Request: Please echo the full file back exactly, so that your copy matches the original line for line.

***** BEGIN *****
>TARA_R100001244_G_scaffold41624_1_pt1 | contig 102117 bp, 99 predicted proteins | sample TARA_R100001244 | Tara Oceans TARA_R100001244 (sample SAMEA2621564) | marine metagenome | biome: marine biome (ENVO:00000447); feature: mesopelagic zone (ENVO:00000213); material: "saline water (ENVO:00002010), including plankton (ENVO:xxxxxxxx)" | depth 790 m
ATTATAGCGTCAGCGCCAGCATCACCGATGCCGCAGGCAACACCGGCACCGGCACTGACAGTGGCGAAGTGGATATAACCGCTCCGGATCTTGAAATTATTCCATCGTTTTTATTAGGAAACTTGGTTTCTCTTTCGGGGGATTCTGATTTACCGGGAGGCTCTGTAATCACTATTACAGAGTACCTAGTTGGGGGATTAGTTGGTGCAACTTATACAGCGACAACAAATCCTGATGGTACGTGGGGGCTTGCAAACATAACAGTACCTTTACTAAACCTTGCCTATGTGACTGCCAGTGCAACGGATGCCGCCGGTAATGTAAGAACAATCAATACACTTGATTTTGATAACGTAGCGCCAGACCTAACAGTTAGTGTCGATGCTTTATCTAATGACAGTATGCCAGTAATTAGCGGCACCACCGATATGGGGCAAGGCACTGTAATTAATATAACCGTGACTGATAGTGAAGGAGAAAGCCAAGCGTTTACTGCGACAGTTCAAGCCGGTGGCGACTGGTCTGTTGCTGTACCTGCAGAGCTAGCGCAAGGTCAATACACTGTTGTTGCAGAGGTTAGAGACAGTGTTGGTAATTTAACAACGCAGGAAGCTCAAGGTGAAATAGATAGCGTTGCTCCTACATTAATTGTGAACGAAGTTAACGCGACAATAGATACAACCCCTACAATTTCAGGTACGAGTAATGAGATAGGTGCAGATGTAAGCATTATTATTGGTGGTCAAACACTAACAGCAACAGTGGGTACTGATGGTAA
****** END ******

>TARA_R100001244_G_scaffold41624_1_pt1 | contig 102117 bp, 99 predicted proteins | sample TARA_R100001244 | Tara Oceans TARA_R100001244 (sample SAMEA2621564) | marine metagenome | biome: marine biome (ENVO:00000447); feature: mesopelagic zone (ENVO:00000213); material: "saline water (ENVO:00002010), including plankton (ENVO:xxxxxxxx)" | depth 790 m
ATTATAGCGTCAGCGCCAGCATCACCGATGCCGCAGGCAACACCGGCACCGGCACTGACAGTGGCGAAGTGGATATAACCGCTCCGGATCTTGAAATTATTCCATCGTTTTTATTAGGAAACTTGGTTTCTCTTTCGGGGGATTCTGATTTACCGGGAGGCTCTGTAATCACTATTACAGAGTACCTAGTTGGGGGATTAGTTGGTGCAACTTATACAGCGACAACAAATCCTGATGGTACGTGGGGGCTTGCAAACATAACAGTACCTTTACTAAACCTTGCCTATGTGACTGCCAGTGCAACGGATGCCGCCGGTAATGTAAGAACAATCAATACACTTGATTTTGATAACGTAGCGCCAGACCTAACAGTTAGTGTCGATGCTTTATCTAATGACAGTATGCCAGTAATTAGCGGCACCACCGATATGGGGCAAGGCACTGTAATTAATATAACCGTGACTGATAGTGAAGGAGAAAGCCAAGCGTTTACTGCGACAGTTCAAGCCGGTGGCGACTGGTCTGTTGCTGTACCTGCAGAGCTAGCGCAAGGTCAATACACTGTTGTTGCAGAGGTTAGAGACAGTGTTGGTAATTTAACAACGCAGGAAGCTCAAGGTGAAATAGATAGCGTTGCTCCTACATTAATTGTGAACGAAGTTAACGCGACAATAGATACAACCCCTACAATTTCAGGTACGAGTAATGAGATAGGTGCAGATGTAAGCATTATTATTGGTGGTCAAACACTAACAGCAACAGTGGGTACTGATGGTAA